Slim Jim and J Pole calculator

Slim Jim / J Pole antenna calculator.
Frequency MHz
Velocity Factor (see text*) vf
Actual wavelength metres
Wavelength considering velocity factor metres
A. Overall length (λ*0.75)*vf (plus gap for Slim Jim) cm (J Pole)
cm (Slim Jim)
B. Half wave radiator section (λ/2)*vf cm
C. Quarter wave matching section (λ/4)*vf cm
D. 50Ω feed point. Adjust for 1:1 SWR. (λ/40)*vf cm
E. Gap (λ/100) cm
F. Spacing - not critical cm

Slim Jim DiagramJ Pole diagram

Before we start, be prepared to experiment! The calculator will get you close (or spot on if you're lucky), but there are so many variables. You can use an antenna analyser to easily find if you are too long or short. Tuning can be done by adjusting the 1/4 wave stub length and the feedpoint position. To bring the resonant frequency up, shortern the 1/4 wave stub. To bring the resonant frequency down, lengthen the 1/4 wave stub. Bandwidth is much narrower than a centre fed dipole due to the tuned matching section, which makes building the antenna more critical. Tuning should be done out in the open and away from the ground, or the final mounting position if possible. OK, now thats out of the way, lets continue...

This calculator can be used to design a Slim Jim or a J Pole antenna. The Slim Jim, designed by the late Fred Judd, G2BCX, can be a great portable 'roll up' antenna, if made out of 300Ω or 450Ω ladder line / twin feeder. Add a loop of string to the top, and hang it on a tree branch, use it with your handheld transceiver, then roll it up and put it in your pocket when done! A Slim Jim for 2m (145MHz) will be 1.5 metres long, and 70cm (433MHz) will be 0.5 metres. Alternatively, for permanent installations, the copper tube or aluminium J-pole is a good choice. I have had good success with both, but regularly use the balanced feeder Slim Jim mounted on a 9m fibreglass pole, as can be seen in the photo at the bottom of the page.

It is recommended to use some sort of choke at the feedpoint. Three turns (for 145MHz) of the coaxial cable around a 40mm former (PVC pipe etc), or taped up and hung freely is adequate. Five turns, 6cm diameter for 70MHz. I have also used a clip on ferrite or two for VHF. As with any balanced feed antenna, this will help prevent the braid of the coaxial cable from radiating, and becoming part of the antenna, and therefore affecting SWR and performance. You can check the effectiveness of the choke by touching the coax below the choke and if the SWR changes significantly, your choke is inadequate.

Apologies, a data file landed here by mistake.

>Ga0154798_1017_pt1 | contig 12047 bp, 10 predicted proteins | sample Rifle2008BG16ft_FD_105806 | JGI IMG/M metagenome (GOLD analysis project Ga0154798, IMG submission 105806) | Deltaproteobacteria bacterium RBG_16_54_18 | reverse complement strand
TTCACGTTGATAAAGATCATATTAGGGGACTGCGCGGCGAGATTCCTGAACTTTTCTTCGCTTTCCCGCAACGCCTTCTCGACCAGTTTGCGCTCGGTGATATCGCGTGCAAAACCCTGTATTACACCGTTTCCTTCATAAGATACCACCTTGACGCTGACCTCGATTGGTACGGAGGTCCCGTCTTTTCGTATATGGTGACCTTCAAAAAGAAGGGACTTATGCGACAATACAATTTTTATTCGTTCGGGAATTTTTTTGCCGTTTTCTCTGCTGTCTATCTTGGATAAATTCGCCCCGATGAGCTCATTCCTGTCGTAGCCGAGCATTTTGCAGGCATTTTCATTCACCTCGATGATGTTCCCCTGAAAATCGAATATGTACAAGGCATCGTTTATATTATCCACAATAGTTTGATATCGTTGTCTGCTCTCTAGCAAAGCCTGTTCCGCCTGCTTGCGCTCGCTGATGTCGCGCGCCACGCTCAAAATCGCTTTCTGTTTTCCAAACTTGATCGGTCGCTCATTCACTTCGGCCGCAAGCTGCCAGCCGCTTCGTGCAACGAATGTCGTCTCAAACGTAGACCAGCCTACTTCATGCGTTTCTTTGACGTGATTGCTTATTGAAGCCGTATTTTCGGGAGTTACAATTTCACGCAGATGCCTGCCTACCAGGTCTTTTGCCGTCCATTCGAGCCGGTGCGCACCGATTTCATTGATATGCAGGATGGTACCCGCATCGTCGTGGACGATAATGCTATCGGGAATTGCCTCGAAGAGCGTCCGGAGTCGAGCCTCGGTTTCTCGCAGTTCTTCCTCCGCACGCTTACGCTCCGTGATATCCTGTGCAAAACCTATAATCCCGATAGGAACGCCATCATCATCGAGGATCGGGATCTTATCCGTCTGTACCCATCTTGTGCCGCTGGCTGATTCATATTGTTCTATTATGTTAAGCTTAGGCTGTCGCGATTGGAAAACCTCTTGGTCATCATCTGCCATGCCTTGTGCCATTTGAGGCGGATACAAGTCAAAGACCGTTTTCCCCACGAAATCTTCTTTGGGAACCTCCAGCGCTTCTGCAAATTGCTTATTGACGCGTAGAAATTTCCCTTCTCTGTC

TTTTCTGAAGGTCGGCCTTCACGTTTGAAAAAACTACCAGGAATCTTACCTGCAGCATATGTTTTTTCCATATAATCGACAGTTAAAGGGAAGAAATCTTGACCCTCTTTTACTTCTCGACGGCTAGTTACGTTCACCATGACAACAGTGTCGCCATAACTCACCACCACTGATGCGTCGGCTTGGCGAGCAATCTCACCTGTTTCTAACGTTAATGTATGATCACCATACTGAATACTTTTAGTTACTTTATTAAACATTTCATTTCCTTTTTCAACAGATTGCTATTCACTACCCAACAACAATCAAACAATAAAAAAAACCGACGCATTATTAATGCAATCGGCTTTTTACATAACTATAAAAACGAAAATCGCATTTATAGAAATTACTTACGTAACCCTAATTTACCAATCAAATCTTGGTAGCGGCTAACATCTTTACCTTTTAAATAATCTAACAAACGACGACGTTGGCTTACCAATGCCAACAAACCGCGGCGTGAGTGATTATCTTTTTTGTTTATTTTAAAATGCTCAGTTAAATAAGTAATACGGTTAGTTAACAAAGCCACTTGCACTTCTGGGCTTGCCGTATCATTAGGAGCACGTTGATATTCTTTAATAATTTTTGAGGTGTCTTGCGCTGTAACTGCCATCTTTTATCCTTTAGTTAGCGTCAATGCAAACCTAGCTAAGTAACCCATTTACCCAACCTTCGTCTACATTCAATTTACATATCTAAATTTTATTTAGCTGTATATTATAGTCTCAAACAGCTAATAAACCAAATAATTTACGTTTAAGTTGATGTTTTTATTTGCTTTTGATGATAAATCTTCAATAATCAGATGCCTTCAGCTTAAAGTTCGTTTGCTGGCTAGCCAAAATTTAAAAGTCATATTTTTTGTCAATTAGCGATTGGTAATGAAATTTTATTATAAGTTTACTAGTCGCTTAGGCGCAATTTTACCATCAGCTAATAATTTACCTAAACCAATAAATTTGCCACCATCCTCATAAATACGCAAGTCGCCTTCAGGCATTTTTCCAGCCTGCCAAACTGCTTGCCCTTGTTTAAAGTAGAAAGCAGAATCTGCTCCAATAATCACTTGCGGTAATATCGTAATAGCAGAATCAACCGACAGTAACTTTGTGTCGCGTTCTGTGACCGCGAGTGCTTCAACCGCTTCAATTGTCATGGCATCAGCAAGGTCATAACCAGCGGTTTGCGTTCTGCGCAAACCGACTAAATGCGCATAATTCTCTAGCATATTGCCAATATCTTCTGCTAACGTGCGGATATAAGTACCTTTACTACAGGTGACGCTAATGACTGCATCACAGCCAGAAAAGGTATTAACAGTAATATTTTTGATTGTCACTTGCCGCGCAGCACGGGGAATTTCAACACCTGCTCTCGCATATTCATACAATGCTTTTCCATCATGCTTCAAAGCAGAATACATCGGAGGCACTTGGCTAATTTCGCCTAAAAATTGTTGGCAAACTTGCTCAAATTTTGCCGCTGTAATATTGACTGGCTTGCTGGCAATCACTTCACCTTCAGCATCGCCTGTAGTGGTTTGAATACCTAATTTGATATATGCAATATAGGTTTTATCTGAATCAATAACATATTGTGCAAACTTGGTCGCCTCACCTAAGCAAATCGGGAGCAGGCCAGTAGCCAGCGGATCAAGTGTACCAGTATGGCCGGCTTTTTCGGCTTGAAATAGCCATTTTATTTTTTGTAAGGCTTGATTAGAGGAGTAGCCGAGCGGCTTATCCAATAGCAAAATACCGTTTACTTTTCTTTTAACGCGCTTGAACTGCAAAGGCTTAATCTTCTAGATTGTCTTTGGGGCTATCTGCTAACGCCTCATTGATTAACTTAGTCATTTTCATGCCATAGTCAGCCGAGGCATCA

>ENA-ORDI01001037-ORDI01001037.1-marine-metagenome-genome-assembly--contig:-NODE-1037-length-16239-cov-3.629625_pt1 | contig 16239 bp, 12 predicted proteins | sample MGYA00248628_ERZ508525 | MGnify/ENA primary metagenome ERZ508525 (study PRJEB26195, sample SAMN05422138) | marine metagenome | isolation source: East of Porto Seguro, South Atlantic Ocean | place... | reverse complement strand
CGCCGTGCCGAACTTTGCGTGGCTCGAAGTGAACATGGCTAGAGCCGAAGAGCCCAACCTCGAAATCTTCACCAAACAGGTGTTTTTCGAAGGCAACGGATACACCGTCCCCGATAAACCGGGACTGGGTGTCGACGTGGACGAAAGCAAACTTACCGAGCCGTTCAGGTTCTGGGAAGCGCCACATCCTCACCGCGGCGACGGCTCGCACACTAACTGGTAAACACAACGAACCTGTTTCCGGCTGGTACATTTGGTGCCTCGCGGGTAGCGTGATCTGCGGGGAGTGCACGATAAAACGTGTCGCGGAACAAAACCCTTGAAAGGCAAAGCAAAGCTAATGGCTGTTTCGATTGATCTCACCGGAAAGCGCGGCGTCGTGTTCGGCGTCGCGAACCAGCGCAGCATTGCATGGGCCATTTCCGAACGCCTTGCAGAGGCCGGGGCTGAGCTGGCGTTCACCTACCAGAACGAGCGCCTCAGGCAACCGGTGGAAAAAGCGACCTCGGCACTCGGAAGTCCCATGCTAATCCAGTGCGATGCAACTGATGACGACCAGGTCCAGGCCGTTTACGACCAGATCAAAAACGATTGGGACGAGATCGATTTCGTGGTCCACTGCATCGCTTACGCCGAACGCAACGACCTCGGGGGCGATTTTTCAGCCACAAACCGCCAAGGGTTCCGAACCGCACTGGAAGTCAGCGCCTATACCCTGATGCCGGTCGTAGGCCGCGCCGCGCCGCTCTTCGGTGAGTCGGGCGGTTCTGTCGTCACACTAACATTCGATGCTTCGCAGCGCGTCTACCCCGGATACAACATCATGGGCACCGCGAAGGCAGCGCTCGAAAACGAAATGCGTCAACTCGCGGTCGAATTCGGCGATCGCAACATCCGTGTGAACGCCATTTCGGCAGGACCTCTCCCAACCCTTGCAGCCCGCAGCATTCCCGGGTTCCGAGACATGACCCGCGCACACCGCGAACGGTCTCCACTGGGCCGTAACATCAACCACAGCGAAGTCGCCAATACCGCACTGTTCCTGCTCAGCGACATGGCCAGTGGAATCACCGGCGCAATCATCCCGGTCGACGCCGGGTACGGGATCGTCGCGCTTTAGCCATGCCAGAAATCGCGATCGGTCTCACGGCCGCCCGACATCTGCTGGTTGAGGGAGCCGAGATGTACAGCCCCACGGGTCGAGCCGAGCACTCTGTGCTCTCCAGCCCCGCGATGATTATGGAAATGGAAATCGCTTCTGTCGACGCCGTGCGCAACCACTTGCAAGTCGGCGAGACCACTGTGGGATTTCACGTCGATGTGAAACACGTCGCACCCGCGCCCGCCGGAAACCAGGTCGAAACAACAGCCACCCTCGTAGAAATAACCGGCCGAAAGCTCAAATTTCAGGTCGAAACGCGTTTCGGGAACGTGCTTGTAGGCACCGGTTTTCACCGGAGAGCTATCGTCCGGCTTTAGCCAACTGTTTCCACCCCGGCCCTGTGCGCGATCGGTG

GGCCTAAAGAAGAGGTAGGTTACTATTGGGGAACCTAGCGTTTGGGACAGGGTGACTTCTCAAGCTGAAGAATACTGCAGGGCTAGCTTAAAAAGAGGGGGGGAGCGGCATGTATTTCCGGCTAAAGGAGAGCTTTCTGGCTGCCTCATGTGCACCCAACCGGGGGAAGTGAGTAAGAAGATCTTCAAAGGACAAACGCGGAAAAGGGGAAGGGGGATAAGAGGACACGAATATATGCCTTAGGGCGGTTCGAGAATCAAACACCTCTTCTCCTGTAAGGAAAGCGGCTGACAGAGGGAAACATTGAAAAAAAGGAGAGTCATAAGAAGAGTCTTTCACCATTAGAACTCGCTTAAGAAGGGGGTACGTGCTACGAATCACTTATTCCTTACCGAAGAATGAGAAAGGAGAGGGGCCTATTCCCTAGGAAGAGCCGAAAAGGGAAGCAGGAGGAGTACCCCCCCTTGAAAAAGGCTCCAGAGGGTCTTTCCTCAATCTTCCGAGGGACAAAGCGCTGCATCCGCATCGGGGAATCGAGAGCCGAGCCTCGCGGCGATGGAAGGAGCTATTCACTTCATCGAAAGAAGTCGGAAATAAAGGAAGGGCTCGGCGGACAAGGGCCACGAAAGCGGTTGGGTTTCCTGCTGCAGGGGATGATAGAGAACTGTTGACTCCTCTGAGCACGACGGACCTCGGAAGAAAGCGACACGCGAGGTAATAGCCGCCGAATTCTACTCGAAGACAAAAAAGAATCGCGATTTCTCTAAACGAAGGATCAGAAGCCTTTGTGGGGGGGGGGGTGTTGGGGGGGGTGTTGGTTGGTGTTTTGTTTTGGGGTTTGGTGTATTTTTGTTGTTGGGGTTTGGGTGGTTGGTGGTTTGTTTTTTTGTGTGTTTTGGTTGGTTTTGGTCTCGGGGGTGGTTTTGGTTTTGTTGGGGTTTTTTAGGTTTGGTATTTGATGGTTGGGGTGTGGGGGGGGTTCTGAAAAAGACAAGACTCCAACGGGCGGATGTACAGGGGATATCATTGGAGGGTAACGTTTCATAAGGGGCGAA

The spacing between elements, I have shown as 45mm on 2 metres. This is not critical. It will have some effect on where the 50Ω feed point is, but i'm sure you'll find it! The critical lengths are B, C, and E then adjust the feedpoint to find a perfect match. Ignore B and E if building the "J pole". All dimensions should be between the closest metal to metal (inside), not centre to centre. a 1.0:1 SWR will be possible when the antenna is working perfectly. If you cant get it perfect, the length of the elements may need adjusting or the choke is not adequate. Just remember, when adjusting elements, 1cm shorter on 'C' would equal 3cm shorter off 'A'!

*Velocity Factor: I have added the ability to select the velocity factor of your conductor. It is set by default to 0.96, which is for bare copper or bare aluminium. If you use balanced feeder such as 300Ω or 450Ω, adjust it to 0.9 (or set to the cable manufacturers specification if available). The diameter of the elements will also slightly affect the length.